Along with the feeling of euphoria it produces, heroin misuse also causes a range of symptoms. Although they may not be evident or seem serious in the beginning stages of use, the long-term effects of this drug are damaging to every organ and system in the body.
How Heroin Use Affects the Brain
Regardless of how it is ingested, heroin enters the bloodstream right away and then goes to the brain, where it attaches to the opioid receptors there. Heroin use causes the opioid receptors to become completely overwhelmed, which is why it produces the addictive and intense feeling of happiness. In addition to the positive feelings it produces, heroin can also relieve pain, anxiety, and depression, just as prescription opioids do. However, because the drug floods the brain, its opioid receptors are disrupted and can become damaged with long-term use. When this happens, the brain is unable to communicate with the body and tell it how to work properly. One of the long-term effects of heroin use on the brain is brain damage; the rate of breathing slows down to a dangerous rate that’s enough to rob the brain of oxygen. Heroin’s withdrawal symptoms can cause severe depression, as well as panic attacks, anxiety, and suicidal thoughts.
How Heroin Affects the Body
Ingesting heroin through the nose will cause damage to the septum and nasal lining. Smoking heroin causes various ailments of the lungs, including infections and cancer. Oral health can quickly decline, damaging the teeth and gums. Injecting the drug may cause the veins to collapse, and sharing needles puts individuals at risk of contracting HIV. Heart disease and infections are both long-term effects of heroin misuse. The immune system is weakened, which affects the body’s ability to fight infection. As a result, broken skin from injections may be slow to heal, causing painful abscesses. Using heroin for a long period of time can also affect the digestive system, causing severe cramping and constipation. Diseases of the liver and kidneys and the disruption of menstrual cycles, as well as sexual problems including erectile dysfunction, are very common. Loss of appetite is another result of misusing the drug for long periods of time, which weakens the body further, making it that much more susceptible to disease.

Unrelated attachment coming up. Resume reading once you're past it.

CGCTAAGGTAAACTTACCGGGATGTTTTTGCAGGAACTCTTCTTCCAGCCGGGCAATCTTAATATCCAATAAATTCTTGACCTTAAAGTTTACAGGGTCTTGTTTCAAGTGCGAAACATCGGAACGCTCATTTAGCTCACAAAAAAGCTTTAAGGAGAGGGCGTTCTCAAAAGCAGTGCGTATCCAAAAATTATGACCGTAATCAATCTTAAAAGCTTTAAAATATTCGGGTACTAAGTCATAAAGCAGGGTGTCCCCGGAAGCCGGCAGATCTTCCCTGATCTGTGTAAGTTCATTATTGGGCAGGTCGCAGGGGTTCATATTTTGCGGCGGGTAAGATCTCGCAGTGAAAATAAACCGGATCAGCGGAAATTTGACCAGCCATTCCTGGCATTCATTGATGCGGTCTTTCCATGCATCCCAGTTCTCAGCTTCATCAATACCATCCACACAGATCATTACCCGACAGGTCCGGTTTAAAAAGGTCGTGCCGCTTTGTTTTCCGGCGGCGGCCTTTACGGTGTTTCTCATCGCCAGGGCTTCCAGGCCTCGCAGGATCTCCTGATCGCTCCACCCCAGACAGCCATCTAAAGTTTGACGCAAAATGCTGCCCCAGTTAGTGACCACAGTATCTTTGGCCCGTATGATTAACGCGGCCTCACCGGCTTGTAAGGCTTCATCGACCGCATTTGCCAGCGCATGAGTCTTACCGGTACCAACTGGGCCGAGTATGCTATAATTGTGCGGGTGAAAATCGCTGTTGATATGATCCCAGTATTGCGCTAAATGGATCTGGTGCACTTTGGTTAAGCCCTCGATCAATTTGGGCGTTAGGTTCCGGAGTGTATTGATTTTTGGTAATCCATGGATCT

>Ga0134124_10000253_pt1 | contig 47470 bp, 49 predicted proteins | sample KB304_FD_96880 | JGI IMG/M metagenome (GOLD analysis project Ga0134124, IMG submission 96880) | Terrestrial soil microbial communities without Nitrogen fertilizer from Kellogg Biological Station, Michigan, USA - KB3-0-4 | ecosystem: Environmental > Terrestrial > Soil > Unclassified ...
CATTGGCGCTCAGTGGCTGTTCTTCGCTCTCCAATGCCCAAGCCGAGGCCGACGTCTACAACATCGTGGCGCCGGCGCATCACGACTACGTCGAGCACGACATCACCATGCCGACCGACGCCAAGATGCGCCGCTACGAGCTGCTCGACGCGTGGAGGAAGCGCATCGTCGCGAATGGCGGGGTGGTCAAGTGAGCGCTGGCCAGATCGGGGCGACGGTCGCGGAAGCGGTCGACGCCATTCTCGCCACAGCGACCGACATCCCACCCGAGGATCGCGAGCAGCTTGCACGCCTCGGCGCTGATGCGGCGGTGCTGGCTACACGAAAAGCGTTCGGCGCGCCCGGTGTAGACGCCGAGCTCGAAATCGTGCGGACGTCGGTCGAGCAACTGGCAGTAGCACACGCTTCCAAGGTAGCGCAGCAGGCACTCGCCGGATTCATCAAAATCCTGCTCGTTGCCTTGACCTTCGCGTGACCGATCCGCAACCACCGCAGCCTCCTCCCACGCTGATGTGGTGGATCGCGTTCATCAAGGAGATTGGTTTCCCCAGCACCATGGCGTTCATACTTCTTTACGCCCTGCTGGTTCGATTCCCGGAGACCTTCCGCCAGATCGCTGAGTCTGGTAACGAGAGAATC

The Effect of Heroin Use on Relationships and Life
A person who has taken heroin and developed a substance use disorder may engage in risky behavior in order to obtain the drug, which can cause conflict in a family, with a spouse, and with work relationships. They may become isolated from family and friends when taking heroin starts to become a priority.
How to Get Help for Heroin Addiction
All of the above effects can be devastating, both to a person’s health and to their life, but getting heroin addiction rehab for substance misuse disorder at Apex Recovery can help you avoid these painful long-term effects, repair your body and your relationships, and return to a healthy life. Call (877) 798-4404 for more information.